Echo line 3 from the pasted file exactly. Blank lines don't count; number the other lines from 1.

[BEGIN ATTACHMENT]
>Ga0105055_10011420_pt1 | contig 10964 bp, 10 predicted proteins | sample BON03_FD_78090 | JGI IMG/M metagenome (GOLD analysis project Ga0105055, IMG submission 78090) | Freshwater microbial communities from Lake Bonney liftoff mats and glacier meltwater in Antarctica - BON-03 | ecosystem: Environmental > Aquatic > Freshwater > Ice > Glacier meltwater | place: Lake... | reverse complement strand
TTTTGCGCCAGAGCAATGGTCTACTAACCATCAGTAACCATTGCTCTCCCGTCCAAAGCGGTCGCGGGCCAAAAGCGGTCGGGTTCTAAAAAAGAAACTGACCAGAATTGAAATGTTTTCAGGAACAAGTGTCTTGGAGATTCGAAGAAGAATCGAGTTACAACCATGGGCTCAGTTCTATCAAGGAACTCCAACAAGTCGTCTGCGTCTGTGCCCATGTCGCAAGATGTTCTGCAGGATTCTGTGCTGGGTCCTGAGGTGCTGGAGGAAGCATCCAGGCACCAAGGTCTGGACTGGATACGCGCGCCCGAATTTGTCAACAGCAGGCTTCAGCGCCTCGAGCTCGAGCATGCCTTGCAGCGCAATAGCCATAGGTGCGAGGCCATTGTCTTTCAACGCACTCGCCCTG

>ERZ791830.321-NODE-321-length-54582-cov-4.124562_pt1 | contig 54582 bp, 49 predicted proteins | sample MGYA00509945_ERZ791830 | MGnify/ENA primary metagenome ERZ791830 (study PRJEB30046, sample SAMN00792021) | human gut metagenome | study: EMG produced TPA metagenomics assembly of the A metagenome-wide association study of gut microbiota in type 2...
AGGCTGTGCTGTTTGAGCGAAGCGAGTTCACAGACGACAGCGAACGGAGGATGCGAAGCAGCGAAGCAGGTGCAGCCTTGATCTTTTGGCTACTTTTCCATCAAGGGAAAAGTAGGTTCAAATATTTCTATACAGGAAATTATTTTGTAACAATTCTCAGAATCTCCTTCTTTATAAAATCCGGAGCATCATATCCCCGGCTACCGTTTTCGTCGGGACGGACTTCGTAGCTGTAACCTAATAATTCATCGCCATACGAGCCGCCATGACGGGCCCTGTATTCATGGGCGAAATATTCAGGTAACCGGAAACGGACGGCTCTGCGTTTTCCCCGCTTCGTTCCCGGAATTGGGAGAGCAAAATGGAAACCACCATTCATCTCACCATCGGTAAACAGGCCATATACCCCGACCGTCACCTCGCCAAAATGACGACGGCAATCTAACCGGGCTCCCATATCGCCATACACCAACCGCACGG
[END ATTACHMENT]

>ERZ791830.321-NODE-321-length-54582-cov-4.124562_pt1 | contig 54582 bp, 49 predicted proteins | sample MGYA00509945_ERZ791830 | MGnify/ENA primary metagenome ERZ791830 (study PRJEB30046, sample SAMN00792021) | human gut metagenome | study: EMG produced TPA metagenomics assembly of the A metagenome-wide association study of gut microbiota in type 2...